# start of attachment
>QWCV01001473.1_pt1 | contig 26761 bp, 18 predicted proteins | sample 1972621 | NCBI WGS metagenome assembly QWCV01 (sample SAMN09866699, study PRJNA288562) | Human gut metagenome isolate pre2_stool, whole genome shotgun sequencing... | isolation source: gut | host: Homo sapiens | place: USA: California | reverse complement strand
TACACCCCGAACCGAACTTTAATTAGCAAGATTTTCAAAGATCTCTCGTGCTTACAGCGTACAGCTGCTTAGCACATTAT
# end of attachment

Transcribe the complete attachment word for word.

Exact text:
>QWCV01001473.1_pt1 | contig 26761 bp, 18 predicted proteins | sample 1972621 | NCBI WGS metagenome assembly QWCV01 (sample SAMN09866699, study PRJNA288562) | Human gut metagenome isolate pre2_stool, whole genome shotgun sequencing... | isolation source: gut | host: Homo sapiens | place: USA: California | reverse complement strand
TACACCCCGAACCGAACTTTAATTAGCAAGATTTTCAAAGATCTCTCGTGCTTACAGCGTACAGCTGCTTAGCACATTAT